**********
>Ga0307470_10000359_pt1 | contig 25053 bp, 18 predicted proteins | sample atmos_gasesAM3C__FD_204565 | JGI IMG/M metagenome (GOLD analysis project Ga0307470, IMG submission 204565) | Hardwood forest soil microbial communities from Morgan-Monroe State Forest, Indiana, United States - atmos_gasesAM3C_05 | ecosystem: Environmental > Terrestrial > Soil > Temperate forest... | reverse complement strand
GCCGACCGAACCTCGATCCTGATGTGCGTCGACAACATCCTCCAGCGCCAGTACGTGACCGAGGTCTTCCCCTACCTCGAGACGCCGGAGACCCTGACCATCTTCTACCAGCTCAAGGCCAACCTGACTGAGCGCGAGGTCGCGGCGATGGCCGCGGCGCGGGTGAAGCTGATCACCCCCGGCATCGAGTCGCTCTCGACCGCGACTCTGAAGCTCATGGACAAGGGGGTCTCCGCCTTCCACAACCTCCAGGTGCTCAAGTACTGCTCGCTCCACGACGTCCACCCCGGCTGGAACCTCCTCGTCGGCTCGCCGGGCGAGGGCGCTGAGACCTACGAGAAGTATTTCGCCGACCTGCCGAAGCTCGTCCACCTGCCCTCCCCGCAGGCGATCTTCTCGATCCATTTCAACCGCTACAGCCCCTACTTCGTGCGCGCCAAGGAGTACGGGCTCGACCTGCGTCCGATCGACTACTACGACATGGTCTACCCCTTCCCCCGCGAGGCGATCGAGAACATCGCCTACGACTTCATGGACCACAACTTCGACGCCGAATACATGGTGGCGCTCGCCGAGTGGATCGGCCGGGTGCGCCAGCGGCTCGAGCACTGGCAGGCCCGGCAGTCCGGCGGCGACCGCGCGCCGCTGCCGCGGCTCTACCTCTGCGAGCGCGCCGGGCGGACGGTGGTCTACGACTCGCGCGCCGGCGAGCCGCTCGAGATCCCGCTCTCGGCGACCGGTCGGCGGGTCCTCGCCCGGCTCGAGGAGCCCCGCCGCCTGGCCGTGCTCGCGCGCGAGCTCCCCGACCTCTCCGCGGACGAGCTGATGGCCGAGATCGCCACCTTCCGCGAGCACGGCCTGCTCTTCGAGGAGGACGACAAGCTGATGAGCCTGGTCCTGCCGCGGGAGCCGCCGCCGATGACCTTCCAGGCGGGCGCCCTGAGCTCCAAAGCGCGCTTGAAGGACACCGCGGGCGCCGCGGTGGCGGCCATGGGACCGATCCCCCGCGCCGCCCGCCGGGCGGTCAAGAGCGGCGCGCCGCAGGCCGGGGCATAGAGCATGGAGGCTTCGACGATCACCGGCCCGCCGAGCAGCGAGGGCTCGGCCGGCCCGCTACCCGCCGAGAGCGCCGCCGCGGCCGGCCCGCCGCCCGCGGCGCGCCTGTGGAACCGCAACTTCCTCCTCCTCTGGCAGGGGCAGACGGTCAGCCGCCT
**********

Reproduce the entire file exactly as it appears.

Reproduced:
>Ga0307470_10000359_pt1 | contig 25053 bp, 18 predicted proteins | sample atmos_gasesAM3C__FD_204565 | JGI IMG/M metagenome (GOLD analysis project Ga0307470, IMG submission 204565) | Hardwood forest soil microbial communities from Morgan-Monroe State Forest, Indiana, United States - atmos_gasesAM3C_05 | ecosystem: Environmental > Terrestrial > Soil > Temperate forest... | reverse complement strand
GCCGACCGAACCTCGATCCTGATGTGCGTCGACAACATCCTCCAGCGCCAGTACGTGACCGAGGTCTTCCCCTACCTCGAGACGCCGGAGACCCTGACCATCTTCTACCAGCTCAAGGCCAACCTGACTGAGCGCGAGGTCGCGGCGATGGCCGCGGCGCGGGTGAAGCTGATCACCCCCGGCATCGAGTCGCTCTCGACCGCGACTCTGAAGCTCATGGACAAGGGGGTCTCCGCCTTCCACAACCTCCAGGTGCTCAAGTACTGCTCGCTCCACGACGTCCACCCCGGCTGGAACCTCCTCGTCGGCTCGCCGGGCGAGGGCGCTGAGACCTACGAGAAGTATTTCGCCGACCTGCCGAAGCTCGTCCACCTGCCCTCCCCGCAGGCGATCTTCTCGATCCATTTCAACCGCTACAGCCCCTACTTCGTGCGCGCCAAGGAGTACGGGCTCGACCTGCGTCCGATCGACTACTACGACATGGTCTACCCCTTCCCCCGCGAGGCGATCGAGAACATCGCCTACGACTTCATGGACCACAACTTCGACGCCGAATACATGGTGGCGCTCGCCGAGTGGATCGGCCGGGTGCGCCAGCGGCTCGAGCACTGGCAGGCCCGGCAGTCCGGCGGCGACCGCGCGCCGCTGCCGCGGCTCTACCTCTGCGAGCGCGCCGGGCGGACGGTGGTCTACGACTCGCGCGCCGGCGAGCCGCTCGAGATCCCGCTCTCGGCGACCGGTCGGCGGGTCCTCGCCCGGCTCGAGGAGCCCCGCCGCCTGGCCGTGCTCGCGCGCGAGCTCCCCGACCTCTCCGCGGACGAGCTGATGGCCGAGATCGCCACCTTCCGCGAGCACGGCCTGCTCTTCGAGGAGGACGACAAGCTGATGAGCCTGGTCCTGCCGCGGGAGCCGCCGCCGATGACCTTCCAGGCGGGCGCCCTGAGCTCCAAAGCGCGCTTGAAGGACACCGCGGGCGCCGCGGTGGCGGCCATGGGACCGATCCCCCGCGCCGCCCGCCGGGCGGTCAAGAGCGGCGCGCCGCAGGCCGGGGCATAGAGCATGGAGGCTTCGACGATCACCGGCCCGCCGAGCAGCGAGGGCTCGGCCGGCCCGCTACCCGCCGAGAGCGCCGCCGCGGCCGGCCCGCCGCCCGCGGCGCGCCTGTGGAACCGCAACTTCCTCCTCCTCTGGCAGGGGCAGACGGTCAGCCGCCT